One minute rest

    3A: 60 seconds
    Pick 1: Crunch on stability ball + resistance band pulldown (loop it over something), crunch on stability ball + overhead medicine ball toss, barbell roll-outs from push-up position (donít go out further than you can come back)

    3B: 60 seconds
    Pick 1: Triceps rope pull-down, dips (on bench), diamond push-ups, plyometric girly push-ups

    3C: 60 seconds
    Preacher curls, dumbbell curls, half-curls (second half of movement), Zotman curls

    Everything is done as fast as proper technique allows. If you choose a vertical pulling movement for 1A, then choose a horizontal pulling movement for 2B and vice-versa. Donít do the same exercise (in the same place) for more than two or three consecutive weeks sessions or weeks (whatever comes first).

    Bang Fitness: Personal Training in Toronto
    Last edited by Bang!; 6/25/2008 12:33pm at .

  5. #5

    Join Date
    Jun 2008
    East Coast, USA
    MMA & Grappling
    I can give you a few ideas based on some of the training that I do to work the clinch game.

    First of all, for basic strength in the clinch I have always focused on squeezing and pulling power for my upper body. So I do things like aussie pullups using the horizontal post of a fence and keep my hands gripped in the standard Muay Thai fashion (thai plumb or plumb grip is what i've heard it called before). This develops the grip specific to that tie up and gives you decent pulling power.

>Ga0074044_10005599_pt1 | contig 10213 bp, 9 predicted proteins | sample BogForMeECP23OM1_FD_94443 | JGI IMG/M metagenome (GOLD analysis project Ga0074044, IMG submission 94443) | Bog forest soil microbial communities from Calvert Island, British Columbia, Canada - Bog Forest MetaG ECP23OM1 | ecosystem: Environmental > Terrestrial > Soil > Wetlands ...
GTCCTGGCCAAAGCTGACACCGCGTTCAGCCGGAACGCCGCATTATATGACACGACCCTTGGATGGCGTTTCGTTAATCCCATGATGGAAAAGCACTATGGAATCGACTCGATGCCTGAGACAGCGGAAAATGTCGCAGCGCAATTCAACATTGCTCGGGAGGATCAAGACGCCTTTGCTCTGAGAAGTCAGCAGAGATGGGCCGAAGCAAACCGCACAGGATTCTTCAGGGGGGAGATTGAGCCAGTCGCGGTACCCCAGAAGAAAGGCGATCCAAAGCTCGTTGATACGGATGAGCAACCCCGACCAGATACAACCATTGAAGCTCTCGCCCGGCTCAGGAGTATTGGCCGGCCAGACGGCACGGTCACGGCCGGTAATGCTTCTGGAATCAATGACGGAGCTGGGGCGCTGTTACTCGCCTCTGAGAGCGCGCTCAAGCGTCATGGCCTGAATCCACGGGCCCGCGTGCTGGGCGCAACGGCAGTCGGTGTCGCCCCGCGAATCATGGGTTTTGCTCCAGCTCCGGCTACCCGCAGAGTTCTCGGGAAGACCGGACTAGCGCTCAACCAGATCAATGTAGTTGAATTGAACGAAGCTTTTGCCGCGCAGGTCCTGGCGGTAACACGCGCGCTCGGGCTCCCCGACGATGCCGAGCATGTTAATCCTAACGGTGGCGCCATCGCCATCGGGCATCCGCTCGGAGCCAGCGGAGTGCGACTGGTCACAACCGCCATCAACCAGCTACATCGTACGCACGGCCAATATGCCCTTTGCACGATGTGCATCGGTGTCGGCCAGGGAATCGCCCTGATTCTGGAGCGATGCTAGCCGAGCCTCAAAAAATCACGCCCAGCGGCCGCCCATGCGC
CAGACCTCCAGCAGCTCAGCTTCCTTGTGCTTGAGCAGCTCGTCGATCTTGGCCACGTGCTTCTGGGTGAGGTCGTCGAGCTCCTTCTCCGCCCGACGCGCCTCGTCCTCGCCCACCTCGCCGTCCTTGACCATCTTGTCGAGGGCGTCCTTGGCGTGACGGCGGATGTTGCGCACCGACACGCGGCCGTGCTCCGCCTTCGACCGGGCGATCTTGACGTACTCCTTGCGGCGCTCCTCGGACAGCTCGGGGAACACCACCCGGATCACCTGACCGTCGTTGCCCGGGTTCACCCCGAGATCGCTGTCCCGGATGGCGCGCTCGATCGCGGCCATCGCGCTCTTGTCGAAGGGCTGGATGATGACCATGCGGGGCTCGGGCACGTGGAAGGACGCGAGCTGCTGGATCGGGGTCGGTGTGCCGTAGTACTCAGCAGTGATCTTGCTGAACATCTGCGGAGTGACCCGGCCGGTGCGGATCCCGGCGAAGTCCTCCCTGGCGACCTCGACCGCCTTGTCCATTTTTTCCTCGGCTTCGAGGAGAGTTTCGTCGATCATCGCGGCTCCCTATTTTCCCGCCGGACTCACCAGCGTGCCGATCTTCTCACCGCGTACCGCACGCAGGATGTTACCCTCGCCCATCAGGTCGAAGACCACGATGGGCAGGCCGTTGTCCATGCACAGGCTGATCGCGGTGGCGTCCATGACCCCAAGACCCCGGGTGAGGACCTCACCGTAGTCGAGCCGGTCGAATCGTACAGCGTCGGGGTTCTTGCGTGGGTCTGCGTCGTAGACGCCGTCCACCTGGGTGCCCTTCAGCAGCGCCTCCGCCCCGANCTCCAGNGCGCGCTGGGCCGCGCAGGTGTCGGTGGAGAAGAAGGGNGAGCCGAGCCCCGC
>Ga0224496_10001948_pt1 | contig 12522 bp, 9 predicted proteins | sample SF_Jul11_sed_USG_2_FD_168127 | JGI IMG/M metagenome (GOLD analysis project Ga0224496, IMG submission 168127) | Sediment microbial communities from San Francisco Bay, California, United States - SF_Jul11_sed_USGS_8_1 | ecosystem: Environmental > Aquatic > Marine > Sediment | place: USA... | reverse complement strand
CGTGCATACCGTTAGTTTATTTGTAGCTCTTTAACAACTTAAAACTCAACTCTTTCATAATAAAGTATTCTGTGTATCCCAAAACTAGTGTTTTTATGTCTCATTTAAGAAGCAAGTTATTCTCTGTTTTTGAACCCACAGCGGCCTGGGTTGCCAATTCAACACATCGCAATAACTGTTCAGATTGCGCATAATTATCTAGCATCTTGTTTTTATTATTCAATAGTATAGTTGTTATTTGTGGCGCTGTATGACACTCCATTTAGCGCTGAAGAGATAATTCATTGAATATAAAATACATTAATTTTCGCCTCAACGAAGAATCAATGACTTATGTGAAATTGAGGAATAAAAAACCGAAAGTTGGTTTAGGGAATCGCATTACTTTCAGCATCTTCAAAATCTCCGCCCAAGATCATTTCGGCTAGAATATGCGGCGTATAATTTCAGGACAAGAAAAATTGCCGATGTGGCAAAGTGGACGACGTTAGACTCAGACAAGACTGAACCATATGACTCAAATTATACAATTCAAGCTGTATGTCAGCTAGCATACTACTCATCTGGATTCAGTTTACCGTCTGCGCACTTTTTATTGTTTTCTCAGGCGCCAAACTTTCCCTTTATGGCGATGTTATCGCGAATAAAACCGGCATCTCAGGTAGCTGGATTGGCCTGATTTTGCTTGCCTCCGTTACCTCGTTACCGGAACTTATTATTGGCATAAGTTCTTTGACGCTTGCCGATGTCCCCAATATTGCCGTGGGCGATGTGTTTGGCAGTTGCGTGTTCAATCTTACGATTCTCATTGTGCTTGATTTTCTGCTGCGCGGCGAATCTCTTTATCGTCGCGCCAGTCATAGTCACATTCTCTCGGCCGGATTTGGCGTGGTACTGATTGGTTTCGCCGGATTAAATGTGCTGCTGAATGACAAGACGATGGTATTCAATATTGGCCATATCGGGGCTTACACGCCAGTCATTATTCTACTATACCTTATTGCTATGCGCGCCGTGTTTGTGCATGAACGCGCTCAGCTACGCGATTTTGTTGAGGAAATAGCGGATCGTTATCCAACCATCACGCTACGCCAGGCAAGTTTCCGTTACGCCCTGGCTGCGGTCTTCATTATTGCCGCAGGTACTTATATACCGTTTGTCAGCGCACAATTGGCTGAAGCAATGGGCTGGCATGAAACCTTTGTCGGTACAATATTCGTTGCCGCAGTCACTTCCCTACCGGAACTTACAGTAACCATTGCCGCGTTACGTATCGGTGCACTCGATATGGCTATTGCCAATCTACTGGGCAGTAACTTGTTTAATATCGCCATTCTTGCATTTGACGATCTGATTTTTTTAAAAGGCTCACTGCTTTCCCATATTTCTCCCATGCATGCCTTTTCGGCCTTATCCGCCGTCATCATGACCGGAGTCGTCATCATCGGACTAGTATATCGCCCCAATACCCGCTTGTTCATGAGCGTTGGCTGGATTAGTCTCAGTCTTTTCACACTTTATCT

Second, to develop the squeezing power in the clinch (and I'm talking Greco type under/overhooks here) I use a soccer ball or basket ball for squeezing routines. isocmetric type exercises work well. What I do is tuck the ball in the crook of my arm so tht the ball is wedged in a triangle made by my forearm, bicep, and pec. Then you squeeze and hold for a certain time limit. 15-30 seconds is usually good. I started with a soccer ball first and then moved on to a basketball once I got stronger with this. Obviously, do this for both arms. Move your arms in different positions (elbow to the side, elbow up, elbow down) to work various angles. You'll be able to feel it hit different areas of your arm. Alternatively, you can do this for reps also. 10-15 reps x 3 sets and hold each squeeze for 5 seconds. It all depends on what makes you happy. Don't forget to use both arms also. Put the ball in the middle of your chest, put your hands in a gable grip or thai plumb grip and squueze. The variations are endles on this exercise.

    In case you are interested, you can also put the ball between your knees (either standing or lying on your back) and squeeze as described above. This helps develop a very tight guard/body scissor.

    Another thing I do is utilize the heavy bag for clinching. I simply clinch the bag low, either pinching it between my forearms in the thai grip or a gable grip. Sometimes I'll use a 3 fingered grip but this is only if I'm feeling froggy. Then I lift the bag so that the weight of the bag is not resting on the chain, but I am holding it up myself. At this point, I am just working footwork and knees. You obviously can't throw any punches or bows because your hands are tied up. This is hard to do at first but after you practice it for a while it gets really easy to do and you become comfortable working in a tight clinch.

    But you must realize that the bag ain't gonna hit you back. So be aware of where you position your head (tuck tightly) and how you guard yourself while moving around. The same thing works if you unhook the heavy bag and just awlk it around your gym with no chain.

    These are just a few simple things that I use. I'm not sure if this is what you're looking for but I hope it helps you out regardless. Peace.